Trichoptera, or caddisflies, are an order of aquatic insects occurring around the world in rivers, streams, and lakes. About 15,000 species are known. The aquatic larvae use silk to construct cases in which they reside or to spin silken nets to capture food suspended in the water column. The adults, with the body and wings covered with fine hairs, are crepuscular and resemble small moths. Larvae are important components of aquatic food webs. Most are intolerant of pollution and serve as biological indicators of water quality. This chapter provides an overview of the geographical, morphological, and ecological diversity of caddisflies. Aquatic respiration, osmoregulation, diapause, and other physiological adaptations are reviewed. The literature on general aspects of life history, ecology and behavior, such as adult emergence, mating behavior, egg laying, predation, construction behavior, food and feeding, drift, and production is reviewed. The effect of climate change and other human impacts on the diversity and distribution of caddisflies is discussed. Finally, methods for collecting, preparing, and observing immature stages and adults for scientific study are presented.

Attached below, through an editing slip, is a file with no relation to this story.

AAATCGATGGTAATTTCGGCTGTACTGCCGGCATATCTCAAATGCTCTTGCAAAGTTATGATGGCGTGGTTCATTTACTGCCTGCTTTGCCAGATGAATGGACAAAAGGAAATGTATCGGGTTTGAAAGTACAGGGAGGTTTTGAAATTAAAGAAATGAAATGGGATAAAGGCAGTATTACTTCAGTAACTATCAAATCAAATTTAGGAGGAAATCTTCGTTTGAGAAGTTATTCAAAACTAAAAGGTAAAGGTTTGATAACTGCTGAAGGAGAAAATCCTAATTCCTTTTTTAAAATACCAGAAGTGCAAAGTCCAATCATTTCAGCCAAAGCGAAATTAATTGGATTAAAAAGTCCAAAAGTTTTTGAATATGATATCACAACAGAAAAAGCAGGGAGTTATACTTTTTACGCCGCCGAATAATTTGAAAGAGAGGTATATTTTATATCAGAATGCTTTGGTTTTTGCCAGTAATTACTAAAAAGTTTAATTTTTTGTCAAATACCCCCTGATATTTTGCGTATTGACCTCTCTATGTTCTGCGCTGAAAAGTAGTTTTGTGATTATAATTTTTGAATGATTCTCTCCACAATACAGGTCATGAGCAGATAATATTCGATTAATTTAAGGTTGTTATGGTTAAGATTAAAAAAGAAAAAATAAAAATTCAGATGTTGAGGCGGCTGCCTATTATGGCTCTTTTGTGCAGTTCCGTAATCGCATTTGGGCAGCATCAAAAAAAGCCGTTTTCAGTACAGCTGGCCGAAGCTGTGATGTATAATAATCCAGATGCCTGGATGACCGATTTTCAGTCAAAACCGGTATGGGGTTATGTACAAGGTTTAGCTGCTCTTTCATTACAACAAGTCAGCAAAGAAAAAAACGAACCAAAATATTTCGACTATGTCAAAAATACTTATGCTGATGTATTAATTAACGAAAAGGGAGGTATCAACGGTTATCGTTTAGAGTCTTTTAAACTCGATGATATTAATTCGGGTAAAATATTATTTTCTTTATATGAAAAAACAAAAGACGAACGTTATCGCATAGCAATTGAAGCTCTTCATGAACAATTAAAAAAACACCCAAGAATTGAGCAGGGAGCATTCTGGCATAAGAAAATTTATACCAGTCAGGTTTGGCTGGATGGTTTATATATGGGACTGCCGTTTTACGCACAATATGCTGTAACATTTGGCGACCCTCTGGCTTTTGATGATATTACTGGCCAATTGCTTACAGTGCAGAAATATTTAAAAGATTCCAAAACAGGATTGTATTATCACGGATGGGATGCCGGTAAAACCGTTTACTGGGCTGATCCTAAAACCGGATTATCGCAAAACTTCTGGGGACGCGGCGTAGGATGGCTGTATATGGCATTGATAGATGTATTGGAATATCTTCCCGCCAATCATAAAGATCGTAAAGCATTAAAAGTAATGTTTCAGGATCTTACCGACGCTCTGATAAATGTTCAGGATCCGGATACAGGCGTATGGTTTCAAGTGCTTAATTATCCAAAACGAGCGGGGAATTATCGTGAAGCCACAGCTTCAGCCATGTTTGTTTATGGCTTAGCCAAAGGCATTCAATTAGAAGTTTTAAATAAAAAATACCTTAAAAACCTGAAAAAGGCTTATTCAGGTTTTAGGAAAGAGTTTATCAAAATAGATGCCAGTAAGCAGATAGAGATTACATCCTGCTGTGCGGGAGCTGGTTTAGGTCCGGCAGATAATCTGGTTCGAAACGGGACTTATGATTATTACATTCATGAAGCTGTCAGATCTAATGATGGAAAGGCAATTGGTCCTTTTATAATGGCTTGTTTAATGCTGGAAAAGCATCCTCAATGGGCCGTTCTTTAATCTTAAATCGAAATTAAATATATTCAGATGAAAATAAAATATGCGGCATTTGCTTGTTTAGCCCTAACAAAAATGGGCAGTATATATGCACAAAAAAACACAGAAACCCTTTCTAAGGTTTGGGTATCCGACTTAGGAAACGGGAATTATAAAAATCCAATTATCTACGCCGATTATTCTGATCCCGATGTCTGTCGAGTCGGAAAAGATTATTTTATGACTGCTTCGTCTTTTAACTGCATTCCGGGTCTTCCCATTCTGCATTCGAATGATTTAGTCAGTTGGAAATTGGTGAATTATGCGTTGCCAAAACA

|Original language||English (US)|
|Title of host publication||Thorp and Covich's Freshwater Invertebrates|
|Subtitle of host publication||Ecology and General Biology: Fourth Edition|
|Number of pages||38|
|State||Published - 2015|
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© 2015 Elsevier Inc. All rights reserved.
Copyright 2020 Elsevier B.V., All rights reserved.
- Aquatic insect
- Biological indicator
- Life history